Self Care: You Are a Priority Not an Option

Self care, I believe it to be one of the most selfish selfless acts one can do, particularly those of us living in our 30s.  No, that statement was not a typo, it is more like an oxymoron.  Simply put, it is all about you taking care of you and making sure your mind, body and spirit are well. Some would say that is an act of selfishness when in essence it really expresses the statement: “make sure your house in order before inviting others to come over.” Western society has us trained to believe that we must always help our fellow man, lend our neighbor a hand at all cost…even at our expense.

“If we do not take care of self then we are not well enough to help others; caring for ourselves equates to caring for others because we are able to give our best when we feel our best.  Self care is self love.”

Caring for self is crucial.  A blog piece written by Emily Roberts in explains why and I agree with what she states.  As a woman of 35, I notice what my friends, peers and I endure while we live in our 30s.  We are embarking on new chapters in our lives within the age bracket of 30 to 39 and most of the time that comes along with taxing mental and physical tasks.  We work jobs, have children, do family caregiving, change relationships, become entreprenuers and much more- all of which can burn us out if we do not pace ourselves.

“It is important to recalibrate our minds, rejuvenate our bodies and renew our spirits often when we do these things, otherwise, we are at the mercy of unnecessary stress that has potential to be toxic.”

I find self care is an antidote to stress, it is needed as part of positive mental health and full function of our bodies.  We should work, play but also love on ourselves, it is essential for our livelihood.

There are a plethora of ways to practice self care and there are no right or wrong ways of doing it.  Give yourself what YOU need, you know yourself best. Meditation, prayer, a day off from work, a candlelit bath, a spa day, eating healthy foods are just a few ways we can nurture ourselves. Evelyn Lim, an expert on helping people transform their lives, has written a blog on 70 ways to practice caring and loving yourself.   She shares creative yet simple ways to do it.  My personal self care practice is washing my long locs, giving myself a pedicure, spending long hours in my meditation room, journal my thoughts and cultivating food in my personal vegetable garden.  These are inexpensive, empowering relaxing things I need to do to reconnect with self after being engulfed in work, childcare, running my consulting business, and driving every day in the city of Chicago. Create your own self care regimine that works for your lifestyle and practice it as often as needed. Be empowered by your own self love the best way you know how.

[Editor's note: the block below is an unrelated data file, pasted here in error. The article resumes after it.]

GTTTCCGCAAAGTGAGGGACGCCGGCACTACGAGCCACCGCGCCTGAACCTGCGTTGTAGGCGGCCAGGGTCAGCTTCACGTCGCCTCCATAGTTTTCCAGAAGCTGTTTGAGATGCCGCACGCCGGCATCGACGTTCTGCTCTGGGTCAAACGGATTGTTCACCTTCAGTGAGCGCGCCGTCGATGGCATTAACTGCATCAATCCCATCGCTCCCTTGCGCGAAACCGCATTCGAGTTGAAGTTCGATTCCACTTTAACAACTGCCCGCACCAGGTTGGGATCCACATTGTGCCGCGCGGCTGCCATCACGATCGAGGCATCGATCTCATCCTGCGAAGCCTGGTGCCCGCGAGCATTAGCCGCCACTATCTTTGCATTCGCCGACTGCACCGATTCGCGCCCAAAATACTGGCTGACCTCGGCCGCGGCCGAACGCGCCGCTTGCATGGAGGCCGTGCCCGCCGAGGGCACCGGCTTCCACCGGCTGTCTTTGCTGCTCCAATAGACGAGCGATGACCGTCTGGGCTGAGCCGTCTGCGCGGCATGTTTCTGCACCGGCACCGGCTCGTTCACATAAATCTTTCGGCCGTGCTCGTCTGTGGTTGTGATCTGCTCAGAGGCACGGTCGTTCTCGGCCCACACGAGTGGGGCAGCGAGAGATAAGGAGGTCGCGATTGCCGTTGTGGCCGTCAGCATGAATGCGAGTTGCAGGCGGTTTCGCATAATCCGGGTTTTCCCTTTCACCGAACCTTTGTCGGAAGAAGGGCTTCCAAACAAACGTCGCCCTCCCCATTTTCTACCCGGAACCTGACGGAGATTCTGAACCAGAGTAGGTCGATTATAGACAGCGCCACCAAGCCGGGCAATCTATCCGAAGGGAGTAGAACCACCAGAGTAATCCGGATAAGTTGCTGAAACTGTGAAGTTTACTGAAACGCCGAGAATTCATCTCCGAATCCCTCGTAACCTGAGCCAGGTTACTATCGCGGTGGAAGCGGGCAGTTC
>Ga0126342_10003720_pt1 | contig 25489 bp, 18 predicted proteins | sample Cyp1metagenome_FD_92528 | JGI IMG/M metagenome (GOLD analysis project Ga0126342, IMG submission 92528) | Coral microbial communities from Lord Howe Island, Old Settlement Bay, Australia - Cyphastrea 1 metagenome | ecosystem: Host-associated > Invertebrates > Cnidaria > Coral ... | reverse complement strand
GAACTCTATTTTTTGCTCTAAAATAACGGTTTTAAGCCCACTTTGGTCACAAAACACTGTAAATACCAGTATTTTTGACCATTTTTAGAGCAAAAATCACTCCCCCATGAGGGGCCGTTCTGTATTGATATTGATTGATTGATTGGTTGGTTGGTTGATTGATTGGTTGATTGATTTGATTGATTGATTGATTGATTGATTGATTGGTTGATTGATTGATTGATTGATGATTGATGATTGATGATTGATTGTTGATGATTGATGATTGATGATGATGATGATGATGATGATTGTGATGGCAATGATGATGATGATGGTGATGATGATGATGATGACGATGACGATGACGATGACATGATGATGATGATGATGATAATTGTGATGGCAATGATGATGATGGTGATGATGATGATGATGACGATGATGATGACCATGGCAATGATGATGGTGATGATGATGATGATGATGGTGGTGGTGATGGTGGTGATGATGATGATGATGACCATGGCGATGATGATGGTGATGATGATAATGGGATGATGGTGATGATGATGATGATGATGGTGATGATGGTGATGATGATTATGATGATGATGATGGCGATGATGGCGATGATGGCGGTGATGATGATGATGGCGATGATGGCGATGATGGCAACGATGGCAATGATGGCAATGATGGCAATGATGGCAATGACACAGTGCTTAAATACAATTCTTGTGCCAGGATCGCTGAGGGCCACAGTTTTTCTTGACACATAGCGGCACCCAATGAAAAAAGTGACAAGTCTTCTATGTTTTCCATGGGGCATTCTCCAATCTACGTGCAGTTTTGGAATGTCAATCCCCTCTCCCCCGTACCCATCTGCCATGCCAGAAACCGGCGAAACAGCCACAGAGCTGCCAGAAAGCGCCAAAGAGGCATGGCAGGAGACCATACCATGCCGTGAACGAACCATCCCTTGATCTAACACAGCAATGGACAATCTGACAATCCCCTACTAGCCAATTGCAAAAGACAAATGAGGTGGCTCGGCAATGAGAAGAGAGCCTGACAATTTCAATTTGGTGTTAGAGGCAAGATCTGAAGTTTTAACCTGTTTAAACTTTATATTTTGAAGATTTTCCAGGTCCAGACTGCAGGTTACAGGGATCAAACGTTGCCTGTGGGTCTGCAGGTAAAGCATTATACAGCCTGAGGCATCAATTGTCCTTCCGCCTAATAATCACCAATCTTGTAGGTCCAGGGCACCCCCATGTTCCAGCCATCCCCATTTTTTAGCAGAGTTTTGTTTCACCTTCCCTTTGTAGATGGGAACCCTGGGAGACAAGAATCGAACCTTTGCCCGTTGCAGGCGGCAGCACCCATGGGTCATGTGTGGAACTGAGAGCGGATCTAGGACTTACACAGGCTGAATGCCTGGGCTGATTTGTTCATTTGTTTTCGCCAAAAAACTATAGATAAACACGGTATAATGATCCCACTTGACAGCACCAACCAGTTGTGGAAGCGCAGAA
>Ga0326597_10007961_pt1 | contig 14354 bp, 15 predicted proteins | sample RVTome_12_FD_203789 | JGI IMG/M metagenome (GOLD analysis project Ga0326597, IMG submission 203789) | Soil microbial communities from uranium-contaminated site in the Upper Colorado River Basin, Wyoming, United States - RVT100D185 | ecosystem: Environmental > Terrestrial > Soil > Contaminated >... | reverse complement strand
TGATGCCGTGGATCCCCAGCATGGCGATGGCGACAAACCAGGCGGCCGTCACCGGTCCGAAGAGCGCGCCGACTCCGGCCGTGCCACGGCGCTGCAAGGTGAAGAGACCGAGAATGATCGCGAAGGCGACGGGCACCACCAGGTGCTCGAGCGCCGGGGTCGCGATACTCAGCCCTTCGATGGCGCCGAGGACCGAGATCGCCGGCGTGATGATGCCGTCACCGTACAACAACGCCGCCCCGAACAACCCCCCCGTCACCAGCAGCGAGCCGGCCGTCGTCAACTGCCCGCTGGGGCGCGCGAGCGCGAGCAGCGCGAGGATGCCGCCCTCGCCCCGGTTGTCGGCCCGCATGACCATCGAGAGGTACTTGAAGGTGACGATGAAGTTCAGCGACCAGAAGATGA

There should be no guilt in caring for self.  It is not ego tripping or being self centered, it is all about making sure you are well in mind, body and spirit.  These are the things that help you function, maintain and live as a human being, so taking care of them is top priority.  When you do this not only are you caring for self but you also help others connected to you. I write this blog post to remind you to make it a priority to practice self care because you are not an option.  Take care!


Published by

Jacqueline A.

Jacqueline Smith is a health conscious urban vegetable gardener, earth stewardess, food justice advocate as well as the owner and lead consultant of GrowAsis Urban Garden Consulting Inc. on Chicago’s south side.  Jacqueline transitioned out of corporate America to focus on environmental sustainable garden practices and educate urban residents on how to grow and secure their own food. Prior to her current position in GrowAsis, she has worked in various leadership roles within the urban agricultural arena with the Chicago Botanic Garden, Urban Habitat Chicago, and We Farm America. In addition to her work in the food justice movement, she has 8 years experience working with youth in Chicago Public Schools and various non-profit organizations. Jacqueline has a B.S. in agricultural economics from the University of Minnesota and masters degree in public service from DePaul University.

3 thoughts on “Self Care: You Are a Priority Not an Option”

  1. I loved this. “Make sure your house is in order before inviting others to come over.” Ive always been a firm believer in this idea as related to self care. Its very hard to have a healthy relationship to others when you dont focus on your own health as well.


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